YOU ARE WHAT YOU DO.
by Sheila O’Malley
"When I first started in pictures, an actor didn’t have the freedom to interrupt the dialogue. But in His Girl Friday, Rosalind Russell and I were constantly interrupting each other. The sound men would say, ‘We can’t hear you.’ And we’d say, ‘Well, you’re not supposed to hear us. People do interrupt each other, you know.’"
His Girl Friday is known for its faster-than-fast overlapping dialogue, every line rat-a-tat-tatting like automatic weapon fire. There are times—in the crowded press room, for example—when no less than five or six people are all talking at the same time, and yet clarity is never sacrificed. The overlapping required specific timing on the part of the ensemble. Director Howard Hawks said in an interview with critic Richard Schickel, decades later, “Naturally, we used [overlapping dialogue] because that’s the way we all talk… Our little trick of adding a few words in front and adding a few at the end of a line makes it come out as clear as it can be. To me it sounds more like reality.” Reality hyped up on caffeine and cigarettes and sleep deprivation. The end result is something almost symphonic or orchestral, and is still the high watermark for fast-talking ensemble pictures.
But the thing about the fast dialogue that is so extraordinary here—and why imitators often fall short—is that the dialogue is not an empty gimmick. Every line is supported by characterization, motivation, action and re-action. Hawks immerses us in the cynical, hard-bitten world of crime reporters and the newspaper business, where everyone races to get the scoop regardless of who may be trampled along the way. One just assumes (because it is set up so powerfully) that this is how they all talk, this is the world they inhabit. Cary Grant and Rosalind Russell, heading up the cast, speak as quickly as the rest of them, lobbing linguistic explosives at one another like grenades, laughing when they detonate.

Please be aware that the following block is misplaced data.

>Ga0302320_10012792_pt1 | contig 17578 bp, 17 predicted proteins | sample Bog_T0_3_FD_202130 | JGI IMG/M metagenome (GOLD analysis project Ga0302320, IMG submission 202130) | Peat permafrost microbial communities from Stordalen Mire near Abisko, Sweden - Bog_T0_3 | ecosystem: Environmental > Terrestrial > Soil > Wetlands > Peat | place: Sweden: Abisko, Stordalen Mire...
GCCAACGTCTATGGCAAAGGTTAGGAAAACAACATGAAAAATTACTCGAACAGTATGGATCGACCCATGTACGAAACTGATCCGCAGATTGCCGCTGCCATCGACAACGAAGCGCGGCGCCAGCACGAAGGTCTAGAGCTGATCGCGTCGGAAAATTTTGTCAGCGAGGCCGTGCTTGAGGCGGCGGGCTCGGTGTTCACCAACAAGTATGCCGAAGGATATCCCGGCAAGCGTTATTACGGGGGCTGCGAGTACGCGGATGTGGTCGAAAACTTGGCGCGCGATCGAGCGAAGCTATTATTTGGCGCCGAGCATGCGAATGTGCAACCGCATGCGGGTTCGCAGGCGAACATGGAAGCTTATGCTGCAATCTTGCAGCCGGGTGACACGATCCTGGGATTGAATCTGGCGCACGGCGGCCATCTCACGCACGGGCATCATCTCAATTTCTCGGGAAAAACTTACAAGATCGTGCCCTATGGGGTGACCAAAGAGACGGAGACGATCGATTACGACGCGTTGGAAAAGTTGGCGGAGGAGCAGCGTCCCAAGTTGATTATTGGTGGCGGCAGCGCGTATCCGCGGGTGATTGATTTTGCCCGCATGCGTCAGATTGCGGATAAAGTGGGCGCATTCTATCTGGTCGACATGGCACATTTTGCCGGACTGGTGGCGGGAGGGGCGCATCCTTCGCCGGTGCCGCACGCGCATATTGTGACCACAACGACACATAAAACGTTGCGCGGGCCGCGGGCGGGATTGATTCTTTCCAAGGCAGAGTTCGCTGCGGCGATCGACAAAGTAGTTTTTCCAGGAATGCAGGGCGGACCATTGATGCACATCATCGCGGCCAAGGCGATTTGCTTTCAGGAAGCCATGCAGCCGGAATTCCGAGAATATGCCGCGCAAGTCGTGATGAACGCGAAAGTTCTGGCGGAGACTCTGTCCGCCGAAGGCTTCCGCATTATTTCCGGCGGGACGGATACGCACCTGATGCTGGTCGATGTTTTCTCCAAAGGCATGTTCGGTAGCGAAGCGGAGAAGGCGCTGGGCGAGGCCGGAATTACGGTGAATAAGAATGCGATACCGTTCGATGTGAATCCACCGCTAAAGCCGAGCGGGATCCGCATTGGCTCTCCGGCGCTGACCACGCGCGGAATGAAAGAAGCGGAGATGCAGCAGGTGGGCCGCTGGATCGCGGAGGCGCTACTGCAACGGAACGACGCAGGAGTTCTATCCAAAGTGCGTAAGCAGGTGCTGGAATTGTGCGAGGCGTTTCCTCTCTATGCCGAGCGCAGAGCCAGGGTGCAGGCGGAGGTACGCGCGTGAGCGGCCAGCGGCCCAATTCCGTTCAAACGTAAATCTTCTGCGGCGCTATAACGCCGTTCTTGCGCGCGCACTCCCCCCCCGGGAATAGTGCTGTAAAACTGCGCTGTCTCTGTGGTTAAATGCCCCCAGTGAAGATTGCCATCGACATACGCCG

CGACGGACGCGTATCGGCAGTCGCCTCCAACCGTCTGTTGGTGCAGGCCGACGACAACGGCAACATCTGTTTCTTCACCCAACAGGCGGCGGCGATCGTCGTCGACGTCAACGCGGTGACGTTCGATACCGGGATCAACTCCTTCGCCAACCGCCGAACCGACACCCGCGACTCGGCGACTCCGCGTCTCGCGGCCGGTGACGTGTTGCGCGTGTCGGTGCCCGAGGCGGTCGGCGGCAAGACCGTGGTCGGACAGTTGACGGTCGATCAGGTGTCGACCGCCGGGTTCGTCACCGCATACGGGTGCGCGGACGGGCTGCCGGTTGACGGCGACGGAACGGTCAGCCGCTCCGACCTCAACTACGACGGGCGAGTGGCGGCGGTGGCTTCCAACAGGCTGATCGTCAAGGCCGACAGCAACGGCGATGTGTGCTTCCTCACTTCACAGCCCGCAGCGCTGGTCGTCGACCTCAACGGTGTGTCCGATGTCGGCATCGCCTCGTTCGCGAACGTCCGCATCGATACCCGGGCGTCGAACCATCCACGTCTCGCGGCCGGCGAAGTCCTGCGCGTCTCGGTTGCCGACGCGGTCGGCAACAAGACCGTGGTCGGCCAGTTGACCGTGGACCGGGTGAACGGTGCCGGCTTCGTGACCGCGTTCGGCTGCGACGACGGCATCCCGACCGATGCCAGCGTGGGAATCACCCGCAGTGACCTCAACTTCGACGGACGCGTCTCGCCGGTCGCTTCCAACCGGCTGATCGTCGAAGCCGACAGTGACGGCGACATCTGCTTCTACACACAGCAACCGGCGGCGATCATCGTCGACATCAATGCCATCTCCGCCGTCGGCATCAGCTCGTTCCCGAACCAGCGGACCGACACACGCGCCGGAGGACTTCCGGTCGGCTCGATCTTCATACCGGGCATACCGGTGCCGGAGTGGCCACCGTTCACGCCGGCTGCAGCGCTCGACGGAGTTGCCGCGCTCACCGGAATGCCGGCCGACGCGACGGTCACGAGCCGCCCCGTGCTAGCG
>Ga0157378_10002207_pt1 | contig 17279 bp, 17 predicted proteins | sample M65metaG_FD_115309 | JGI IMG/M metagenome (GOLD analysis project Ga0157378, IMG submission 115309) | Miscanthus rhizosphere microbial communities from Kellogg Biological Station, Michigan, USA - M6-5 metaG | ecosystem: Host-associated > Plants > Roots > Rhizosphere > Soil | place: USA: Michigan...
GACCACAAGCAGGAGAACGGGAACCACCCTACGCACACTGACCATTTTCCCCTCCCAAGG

Hawks (and cinematographer Joseph Walker) filmed the action with an unfussy straightforwardness that not only eradicates distraction from the fastest dialogue ever captured onscreen but highlights the irresistible chemistry between Grant and Russell. Except for one or two scenes, the entire action takes place in the cramped unglamorous press room at City Hall. A lot of His Girl Friday is filmed in medium shot, with all of the actors crowded into one frame. What we are seeing plays out in real time. Hawks doesn’t “zoom in” for you; you have to decide where to put your focus in any given scene. *His Girl Friday* is one of those rare films that gets more dazzling with repeat viewings.
A remake of the wildly popular 1928 stage play and 1931 filmThe Front Page (considered by Pauline Kael to be “the greatest newspaper comedy of them all”), written by former reporters Ben Hecht and Charles MacArthur, His Girl Friday is so cynical that at times you wonder if eventually it will lose its nerve. *His Girl Friday* does not lose its nerve. As Walter (Grant) and Hildy (Russell) hurry out of the press room in the final frame—reconciled as man and wife and racing on to the next big scoop—she struggles, carrying a purse, her coat, and a suitcase. Instead of helping her out with any of it, he gives her an impatient look and says, “Don’t you want to carry that with your other hand?” In an earlier scene, he doesn’t hold the door open for her, and charges across a room without waiting for her, something she gibes him for. And so nothing has changed. Roll credits. The world portrayed in His Girl Friday is insular, brutal, and heartless. Comedy, and the enormous appeal of Grant and Russell, helps you swallow the pill. But it is still a pill.
Howard Hawks had the bright idea to re-make the film but to change the star reporter “Hildy” (originally a man) into a woman. Hawks was interested in the world of men—the world of work and shared endeavor that bonded men together—but he was also interested in feisty, insolent women who could go toe to toe with men (without sacrificing their femininity). You rarely see portrayals of marriage or domestic life in Hawks’ films. He was interested in the interplay of wit and bravado between a man and a woman who, more often than not, cannot admit to each other (or to themselves) their true feelings. Howard Hawks’ people have a lot of pride. Part of the fun of his films (and they are tremendous fun) lies in watching prideful people ignore their own softness, their own needs and wants, in order to maintain the façade that they are individuals.
While there are conflicts between men and women in a Hawks picture, he often makes the conflicts look like the best fun in the world. David Huxley (Cary Grant), the workaholic paleontologist in Bringing Up Baby, has a moment at the end of the film when he stands on his brontosaurus-scaffold, looking down at the dizzy dame (Katharine Hepburn) who has upended his entire life in a matter of 24 hours, and shouts at her, “I’ve never had a better time!” Huxley’s emotional outburst in that final moment is key to understanding Hawks’ unique take on the battle of the sexes. Yes, in Hawks’ male characters’ view, women can be annoying and too emotional, and muck up the serious work of men … but in the end, hanging out with them provides you “a better time” than you’ve ever had in your life.